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"Sargent's Women" at Adelson Galleries

ART TIMES Jan/Feb, 2004
(Photos Courtesy Adelson Galleries, Inc.)

"Rosina" 1878 (Oil on Panel)

THOUGH I AM writing this well after the fact, this was one of those exhibits that hang in the mind long after the gallery walls have been cleared to make way for a new show. I had heard about "Sargent’s Women"* by word of mouth, and only after it was in its final week – thus, I got to see it on the day before it came down and can only apologize for not bringing it to the attention of my readers in a timely fashion. And though writing about an art exhibit can never take the place of viewing it, I yet feel obliged to share some of my impressions. John Singer Sargent hardly needs my words as introduction. He has long been acknowledged as an American master by those discerning enough to see past what has (in some circles) become to be known dismissively as "mere society portraiture," to the supreme draftsmanship and brushwork of a man who knew more than anything else the quirky qualities of his mediums – whether pencil, pen, wash, watercolor, pastel, or oil. Though ostensibly about his flair for painting women – the exhibit features some fifty or so watercolors, oil sketches, pencil and pen drawings and washes that served as studies for some of his better-known masterworks (e.g. "Fumée d'ambre gris," "The Spanish Dance," "Street in Venice," and "Madame X," among others) as well as for several of his lesser-known paintings – "Sargent’s Women" was really about an inside look into the meticulous preparations of a professional. In this sense, the exhibit was less about subject – although how anyone might not be captivated by his "Rosina" (1878, Oil on Panel, 13 7/8 x 6 3/4 inches) would be beyond my comprehension – than it was an in-depth series of insights into Sargent’s uncanny abilities to capture the essence of a pose in the sparest uses of line and/or color. Though less "finished" than, say, his "Rosina" or "Fumée d’ambre gris, Study," or "Mrs. Wilton Phipps," his pencil sketches of "Madame X" (there are several of these) or his painting, "A Gust of Wind," reveal his spontaneity – one might say his absolute aplomb – in putting down in line or broad stroke the essential quality of what "grace," or "elegance," or "femininity" meant to a man who knew how to use his eyes and to allow his sensibilities to guide his hand. And let there be no doubt about the fact that John Singer Sargent knew his subjects as quintessential women – knew them in all their subtlety, their mystery, their coyness, their ultimately inexpressible (at least in words) sexual and physical attraction. So good was he, in fact, in capturing the eternal female that it has led to that cavalier (and sadly mistaken) dismissal of him by many moderns as "merely" a painter of portraits and it is only when the viewer turns from his dazzling women to his treatment of landscape that one can begin to assess and appreciate him as a painter. We got a hint of this in the exhibit when another of my favorites in the show, "Dans les Oliviers, à Capri" (1878, Oil on Canvas), was carefully studied.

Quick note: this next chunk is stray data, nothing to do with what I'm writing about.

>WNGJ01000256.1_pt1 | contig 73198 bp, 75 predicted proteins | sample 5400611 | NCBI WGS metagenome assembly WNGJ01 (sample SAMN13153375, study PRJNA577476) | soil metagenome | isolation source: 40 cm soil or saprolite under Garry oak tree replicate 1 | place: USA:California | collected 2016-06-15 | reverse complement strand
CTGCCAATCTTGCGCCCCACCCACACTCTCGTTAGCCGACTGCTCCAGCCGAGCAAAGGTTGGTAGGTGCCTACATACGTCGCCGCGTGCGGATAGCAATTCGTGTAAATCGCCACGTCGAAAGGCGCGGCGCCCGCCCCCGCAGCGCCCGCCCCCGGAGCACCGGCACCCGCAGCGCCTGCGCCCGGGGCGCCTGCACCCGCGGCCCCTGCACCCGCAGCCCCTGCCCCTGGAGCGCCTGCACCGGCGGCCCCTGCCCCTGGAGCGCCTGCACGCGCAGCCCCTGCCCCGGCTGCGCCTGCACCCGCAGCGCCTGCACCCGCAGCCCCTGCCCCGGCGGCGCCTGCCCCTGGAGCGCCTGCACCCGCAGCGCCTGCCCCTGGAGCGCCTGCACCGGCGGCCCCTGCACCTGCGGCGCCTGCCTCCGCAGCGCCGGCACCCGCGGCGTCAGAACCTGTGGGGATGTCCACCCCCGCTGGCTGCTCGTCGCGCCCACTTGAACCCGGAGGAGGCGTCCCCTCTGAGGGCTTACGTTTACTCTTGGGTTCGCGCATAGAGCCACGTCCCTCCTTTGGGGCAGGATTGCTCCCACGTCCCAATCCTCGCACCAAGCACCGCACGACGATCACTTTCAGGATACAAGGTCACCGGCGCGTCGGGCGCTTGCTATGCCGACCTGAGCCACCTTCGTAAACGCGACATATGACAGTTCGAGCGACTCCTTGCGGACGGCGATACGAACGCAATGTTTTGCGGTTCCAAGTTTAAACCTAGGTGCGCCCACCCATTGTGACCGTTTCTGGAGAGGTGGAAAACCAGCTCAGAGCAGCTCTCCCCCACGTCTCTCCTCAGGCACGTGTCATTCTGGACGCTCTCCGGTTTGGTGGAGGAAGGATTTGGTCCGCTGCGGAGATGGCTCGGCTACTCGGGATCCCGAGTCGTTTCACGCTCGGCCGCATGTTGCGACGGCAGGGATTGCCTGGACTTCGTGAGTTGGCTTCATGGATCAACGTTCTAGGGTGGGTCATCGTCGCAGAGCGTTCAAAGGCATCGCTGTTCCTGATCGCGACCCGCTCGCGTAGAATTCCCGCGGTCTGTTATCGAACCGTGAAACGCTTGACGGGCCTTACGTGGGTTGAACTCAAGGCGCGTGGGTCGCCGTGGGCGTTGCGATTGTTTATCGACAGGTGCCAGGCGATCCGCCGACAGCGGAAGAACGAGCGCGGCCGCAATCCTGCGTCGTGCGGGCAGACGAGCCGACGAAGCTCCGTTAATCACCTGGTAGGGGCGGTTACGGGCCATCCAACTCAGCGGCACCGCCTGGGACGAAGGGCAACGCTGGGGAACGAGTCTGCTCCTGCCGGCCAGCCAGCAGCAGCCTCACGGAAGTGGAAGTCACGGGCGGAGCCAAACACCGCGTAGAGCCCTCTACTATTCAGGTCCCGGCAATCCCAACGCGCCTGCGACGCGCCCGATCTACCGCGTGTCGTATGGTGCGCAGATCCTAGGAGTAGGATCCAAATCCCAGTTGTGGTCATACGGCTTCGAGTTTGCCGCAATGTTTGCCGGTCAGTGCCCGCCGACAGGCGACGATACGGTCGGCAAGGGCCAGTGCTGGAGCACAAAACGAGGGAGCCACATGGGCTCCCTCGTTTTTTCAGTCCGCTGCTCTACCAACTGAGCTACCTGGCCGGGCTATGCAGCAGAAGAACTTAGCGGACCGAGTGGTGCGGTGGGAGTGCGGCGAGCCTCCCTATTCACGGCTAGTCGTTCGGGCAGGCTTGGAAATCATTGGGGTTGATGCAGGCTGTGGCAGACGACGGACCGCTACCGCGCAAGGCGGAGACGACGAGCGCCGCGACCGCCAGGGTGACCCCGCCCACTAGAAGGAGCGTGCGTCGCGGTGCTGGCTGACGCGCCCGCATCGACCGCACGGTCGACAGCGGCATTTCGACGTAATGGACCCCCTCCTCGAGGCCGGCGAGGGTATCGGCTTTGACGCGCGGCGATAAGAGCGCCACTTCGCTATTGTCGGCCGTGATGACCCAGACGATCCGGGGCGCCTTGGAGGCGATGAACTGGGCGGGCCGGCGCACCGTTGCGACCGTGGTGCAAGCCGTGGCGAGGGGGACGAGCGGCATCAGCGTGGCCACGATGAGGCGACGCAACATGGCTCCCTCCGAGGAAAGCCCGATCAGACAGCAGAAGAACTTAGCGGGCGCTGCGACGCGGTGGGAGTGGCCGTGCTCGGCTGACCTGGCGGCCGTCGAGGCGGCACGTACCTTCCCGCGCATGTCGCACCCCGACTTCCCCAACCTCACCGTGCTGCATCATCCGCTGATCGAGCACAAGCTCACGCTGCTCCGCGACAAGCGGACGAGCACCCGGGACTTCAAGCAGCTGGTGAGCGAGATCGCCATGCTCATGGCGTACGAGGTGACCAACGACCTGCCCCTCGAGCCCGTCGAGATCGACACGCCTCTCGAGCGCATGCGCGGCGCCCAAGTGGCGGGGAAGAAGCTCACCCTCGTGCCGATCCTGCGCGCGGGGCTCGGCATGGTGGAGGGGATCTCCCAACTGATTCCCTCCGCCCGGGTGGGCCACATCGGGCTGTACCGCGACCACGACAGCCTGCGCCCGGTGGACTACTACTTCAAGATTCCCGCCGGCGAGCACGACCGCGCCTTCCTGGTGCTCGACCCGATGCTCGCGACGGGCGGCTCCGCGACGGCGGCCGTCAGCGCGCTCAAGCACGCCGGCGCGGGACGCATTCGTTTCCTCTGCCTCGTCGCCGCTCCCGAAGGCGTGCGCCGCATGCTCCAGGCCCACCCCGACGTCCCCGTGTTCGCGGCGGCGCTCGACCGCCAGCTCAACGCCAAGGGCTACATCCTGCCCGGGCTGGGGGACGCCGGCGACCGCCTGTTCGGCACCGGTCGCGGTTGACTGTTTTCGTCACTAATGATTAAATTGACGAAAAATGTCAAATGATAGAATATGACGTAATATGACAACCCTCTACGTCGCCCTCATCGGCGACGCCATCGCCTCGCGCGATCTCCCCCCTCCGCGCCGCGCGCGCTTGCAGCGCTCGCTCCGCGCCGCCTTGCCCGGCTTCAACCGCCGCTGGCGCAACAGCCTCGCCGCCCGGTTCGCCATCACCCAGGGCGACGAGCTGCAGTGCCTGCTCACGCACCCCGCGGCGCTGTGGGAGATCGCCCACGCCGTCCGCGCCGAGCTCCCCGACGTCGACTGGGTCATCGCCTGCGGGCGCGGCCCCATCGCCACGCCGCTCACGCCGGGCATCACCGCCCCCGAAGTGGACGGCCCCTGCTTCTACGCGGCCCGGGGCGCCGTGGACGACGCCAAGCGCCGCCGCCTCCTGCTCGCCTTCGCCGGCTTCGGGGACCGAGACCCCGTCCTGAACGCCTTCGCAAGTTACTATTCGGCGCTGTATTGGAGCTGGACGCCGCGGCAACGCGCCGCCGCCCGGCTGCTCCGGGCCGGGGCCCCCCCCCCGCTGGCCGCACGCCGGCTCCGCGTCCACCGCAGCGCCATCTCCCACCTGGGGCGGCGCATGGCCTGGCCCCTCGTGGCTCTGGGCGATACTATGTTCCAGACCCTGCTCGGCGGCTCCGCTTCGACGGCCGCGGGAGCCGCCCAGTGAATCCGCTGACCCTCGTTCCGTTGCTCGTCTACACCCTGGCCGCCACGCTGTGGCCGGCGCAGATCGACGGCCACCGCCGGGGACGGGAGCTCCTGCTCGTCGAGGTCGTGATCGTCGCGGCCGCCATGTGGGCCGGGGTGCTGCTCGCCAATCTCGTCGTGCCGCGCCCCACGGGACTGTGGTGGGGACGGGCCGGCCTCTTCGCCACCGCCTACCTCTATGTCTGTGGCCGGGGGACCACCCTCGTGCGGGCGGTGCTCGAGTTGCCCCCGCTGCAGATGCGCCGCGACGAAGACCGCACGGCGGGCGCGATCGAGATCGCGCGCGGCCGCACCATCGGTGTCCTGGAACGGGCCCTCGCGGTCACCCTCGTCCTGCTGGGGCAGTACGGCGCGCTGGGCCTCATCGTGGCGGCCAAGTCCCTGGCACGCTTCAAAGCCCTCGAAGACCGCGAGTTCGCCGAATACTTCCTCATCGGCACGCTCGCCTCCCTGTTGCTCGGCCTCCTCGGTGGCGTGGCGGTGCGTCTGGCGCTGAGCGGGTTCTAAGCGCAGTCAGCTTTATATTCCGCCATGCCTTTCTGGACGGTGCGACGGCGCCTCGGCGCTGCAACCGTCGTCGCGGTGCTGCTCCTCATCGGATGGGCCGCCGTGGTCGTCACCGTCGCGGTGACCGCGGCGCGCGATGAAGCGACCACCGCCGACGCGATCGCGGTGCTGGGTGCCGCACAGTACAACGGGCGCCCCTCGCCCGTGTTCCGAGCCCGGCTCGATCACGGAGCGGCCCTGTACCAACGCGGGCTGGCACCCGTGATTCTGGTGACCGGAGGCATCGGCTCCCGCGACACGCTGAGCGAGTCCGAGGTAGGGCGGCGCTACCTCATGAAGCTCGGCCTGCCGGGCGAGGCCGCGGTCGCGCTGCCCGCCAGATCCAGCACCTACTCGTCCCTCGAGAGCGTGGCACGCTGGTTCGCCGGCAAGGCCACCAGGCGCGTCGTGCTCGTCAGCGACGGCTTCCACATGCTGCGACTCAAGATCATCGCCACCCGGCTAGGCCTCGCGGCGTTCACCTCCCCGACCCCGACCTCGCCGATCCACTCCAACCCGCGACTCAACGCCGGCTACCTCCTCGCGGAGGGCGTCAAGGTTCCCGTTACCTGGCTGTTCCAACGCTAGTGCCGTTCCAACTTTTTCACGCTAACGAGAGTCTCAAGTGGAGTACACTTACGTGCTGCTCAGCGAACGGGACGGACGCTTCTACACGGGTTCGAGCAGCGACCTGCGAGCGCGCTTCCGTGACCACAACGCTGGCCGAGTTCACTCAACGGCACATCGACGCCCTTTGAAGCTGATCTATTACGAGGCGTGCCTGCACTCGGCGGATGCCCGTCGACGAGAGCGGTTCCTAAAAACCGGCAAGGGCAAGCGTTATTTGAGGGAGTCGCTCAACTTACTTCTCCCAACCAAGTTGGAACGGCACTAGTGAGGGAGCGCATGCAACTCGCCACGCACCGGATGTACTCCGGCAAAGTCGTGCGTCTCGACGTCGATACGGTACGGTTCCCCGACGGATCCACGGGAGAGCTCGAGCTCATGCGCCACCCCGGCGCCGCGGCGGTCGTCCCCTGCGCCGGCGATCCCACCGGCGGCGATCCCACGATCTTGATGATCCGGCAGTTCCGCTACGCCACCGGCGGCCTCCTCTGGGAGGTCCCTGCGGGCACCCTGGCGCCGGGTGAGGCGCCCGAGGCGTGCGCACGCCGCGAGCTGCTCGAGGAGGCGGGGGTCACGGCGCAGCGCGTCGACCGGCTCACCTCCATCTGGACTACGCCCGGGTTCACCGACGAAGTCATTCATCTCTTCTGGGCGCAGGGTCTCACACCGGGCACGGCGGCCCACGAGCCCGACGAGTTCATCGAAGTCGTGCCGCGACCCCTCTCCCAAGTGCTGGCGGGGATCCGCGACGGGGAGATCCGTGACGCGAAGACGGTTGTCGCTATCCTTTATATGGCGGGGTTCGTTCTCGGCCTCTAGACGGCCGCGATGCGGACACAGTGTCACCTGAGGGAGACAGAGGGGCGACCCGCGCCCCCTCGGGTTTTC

"Dans les Oliviers, Capri" 1878 (Oil on Canvas)

Here we again find Rosina (Rosina Ferrara, a favorite model of Sargent’s who figured in several of his major works) leaning against the gnarled trunk of an olive tree, standing in an overgrown field of high grass and wild thistle with a stone wall and tree-hedge as back-drop. Few modern-day landscape painters could equal his deft handling of sky, foliage, stone or plant – and it is only the graceful form of Rosina that takes our eyes away from his expert handling of nature. So captivating is that graceful form, that we might overlook the exquisitely insouciant brushwork and tonal coloration that he so casually tosses off in painting her setting. Again, I apologize to my readers for bringing your attention to this marvelous show too late. Unfortunately, it was a once-in-a-lifetime exhibit, brought together from a variety of public and private collections for this single showing. Alas, it shall not travel and its collective (and informative) showing no longer available for public viewing. More the pity! Belated kudos, at any rate, to Warren Adelson, president of Adelson Galleries, for mounting this very special exhibition and for producing the catalogue which accompanies the show – the only consolation, perhaps, for those who had not the opportunity of seeing the actual work since the book is still available at the gallery.

*"Sargent’s Women" (Nov 12 – Dec 13): Adelson Galleries, Inc., The Mark Hotel, 25 East 77th St., 3rd Floor, NYC (212) 439-6800. A fully-illustrated catalogue of the same name published by Adelson Galleries, Inc. with essays by Warren Adelson, Deborah Davis, Elaine Kilmurray and Richard Ormond is available: 152 pp.; 9 5/8 x 11; 57 Color Illus.; List of Plates; Index. $38.00 Softcover.

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